Expert Opinion on Emerging Drugs vol:12 issue:1 pages:49-59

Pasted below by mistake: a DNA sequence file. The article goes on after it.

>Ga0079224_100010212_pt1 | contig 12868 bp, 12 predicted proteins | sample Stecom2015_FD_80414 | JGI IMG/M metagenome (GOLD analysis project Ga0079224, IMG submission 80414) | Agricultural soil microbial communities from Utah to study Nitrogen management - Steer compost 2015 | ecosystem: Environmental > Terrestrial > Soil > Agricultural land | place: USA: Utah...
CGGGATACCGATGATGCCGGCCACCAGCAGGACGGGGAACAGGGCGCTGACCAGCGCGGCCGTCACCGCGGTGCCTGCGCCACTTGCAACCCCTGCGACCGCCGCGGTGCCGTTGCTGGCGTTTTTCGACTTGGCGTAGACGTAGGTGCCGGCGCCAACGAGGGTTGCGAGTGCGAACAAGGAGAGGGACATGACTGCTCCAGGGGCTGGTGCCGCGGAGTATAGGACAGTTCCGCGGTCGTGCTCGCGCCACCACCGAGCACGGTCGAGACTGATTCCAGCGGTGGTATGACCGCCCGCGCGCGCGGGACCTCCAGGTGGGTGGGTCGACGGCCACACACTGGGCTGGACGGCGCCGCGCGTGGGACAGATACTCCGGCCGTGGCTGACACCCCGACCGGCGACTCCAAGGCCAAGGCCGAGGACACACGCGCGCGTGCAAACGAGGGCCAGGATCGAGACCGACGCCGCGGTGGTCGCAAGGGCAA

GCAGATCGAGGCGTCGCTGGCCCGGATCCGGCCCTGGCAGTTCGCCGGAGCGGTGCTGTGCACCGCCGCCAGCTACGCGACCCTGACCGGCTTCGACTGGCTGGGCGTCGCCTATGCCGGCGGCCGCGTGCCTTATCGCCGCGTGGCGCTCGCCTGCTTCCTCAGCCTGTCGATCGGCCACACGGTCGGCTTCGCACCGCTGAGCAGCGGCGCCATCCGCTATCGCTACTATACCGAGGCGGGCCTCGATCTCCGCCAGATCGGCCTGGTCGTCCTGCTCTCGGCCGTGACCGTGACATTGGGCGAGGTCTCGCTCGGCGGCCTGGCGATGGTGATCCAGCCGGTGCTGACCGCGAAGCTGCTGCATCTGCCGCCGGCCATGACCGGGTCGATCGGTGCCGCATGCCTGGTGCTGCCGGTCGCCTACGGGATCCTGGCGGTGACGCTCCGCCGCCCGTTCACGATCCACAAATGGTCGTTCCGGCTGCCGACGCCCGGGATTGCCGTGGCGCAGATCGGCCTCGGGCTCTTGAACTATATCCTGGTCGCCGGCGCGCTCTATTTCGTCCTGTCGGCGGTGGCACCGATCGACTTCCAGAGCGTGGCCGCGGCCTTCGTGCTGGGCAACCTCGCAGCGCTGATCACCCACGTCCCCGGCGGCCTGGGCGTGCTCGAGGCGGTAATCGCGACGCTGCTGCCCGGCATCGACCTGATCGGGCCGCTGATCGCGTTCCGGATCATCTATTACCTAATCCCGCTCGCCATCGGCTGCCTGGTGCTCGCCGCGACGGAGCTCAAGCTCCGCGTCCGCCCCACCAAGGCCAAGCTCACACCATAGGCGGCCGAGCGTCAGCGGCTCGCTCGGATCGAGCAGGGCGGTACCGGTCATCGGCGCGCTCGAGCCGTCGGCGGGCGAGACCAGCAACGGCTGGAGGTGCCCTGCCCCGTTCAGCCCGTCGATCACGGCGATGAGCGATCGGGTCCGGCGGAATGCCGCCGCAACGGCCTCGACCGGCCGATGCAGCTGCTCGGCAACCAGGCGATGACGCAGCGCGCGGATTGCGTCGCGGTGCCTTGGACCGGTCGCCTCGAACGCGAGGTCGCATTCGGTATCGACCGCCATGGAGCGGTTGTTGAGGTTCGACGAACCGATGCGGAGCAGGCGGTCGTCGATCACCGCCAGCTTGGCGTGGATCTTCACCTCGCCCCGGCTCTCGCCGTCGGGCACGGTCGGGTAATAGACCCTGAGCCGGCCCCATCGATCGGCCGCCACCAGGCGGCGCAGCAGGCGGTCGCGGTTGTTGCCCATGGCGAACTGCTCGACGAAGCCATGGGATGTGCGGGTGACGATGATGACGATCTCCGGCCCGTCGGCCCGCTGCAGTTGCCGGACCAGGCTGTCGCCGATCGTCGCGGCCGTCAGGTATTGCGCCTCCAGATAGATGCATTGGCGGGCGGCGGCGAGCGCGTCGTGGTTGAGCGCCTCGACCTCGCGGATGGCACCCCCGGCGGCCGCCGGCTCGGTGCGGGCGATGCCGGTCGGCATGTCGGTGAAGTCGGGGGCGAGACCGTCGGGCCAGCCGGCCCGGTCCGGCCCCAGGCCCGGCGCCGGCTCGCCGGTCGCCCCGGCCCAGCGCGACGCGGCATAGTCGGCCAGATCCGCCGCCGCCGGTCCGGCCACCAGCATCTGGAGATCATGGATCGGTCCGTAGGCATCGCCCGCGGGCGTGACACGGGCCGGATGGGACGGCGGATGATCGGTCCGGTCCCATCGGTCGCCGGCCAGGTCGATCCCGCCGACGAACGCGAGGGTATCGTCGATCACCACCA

The advent of the anti-TNF agent infliximab has dramatically changed our concept of treating refractory inflammatory bowel disease, particularly Crohn's disease. Although infliximab has proven to induce clinical response and remission with rapid onset of mucosal healing, to spare steroids, to improve perianal disease and to increase quality of life, there is an ongoing debate about optimizing infliximab therapy and a clear unmet medical need for patients losing their response to this agent. Novel anti-TNF agents, mostly more humanized monoclonal antibodies, with subcutaneous administration, have shown efficacy and are in advanced stages of clinical development. Compounds targeted at alternative pathways in the immune cascade are not expected to enter the market soon. Promising novel therapeutic classes include the anti-IL-12/23 and anti-IFN-gamma agents and the selective adhesion molecule inhibitors. Most of the biologic therapies, including anti-TNF agents, are aimed at crucial pathways in the immune system on the crossroads between immune pathology and host defense. Therefore, long-term benefit to risk profiles need to be established for all novel drugs.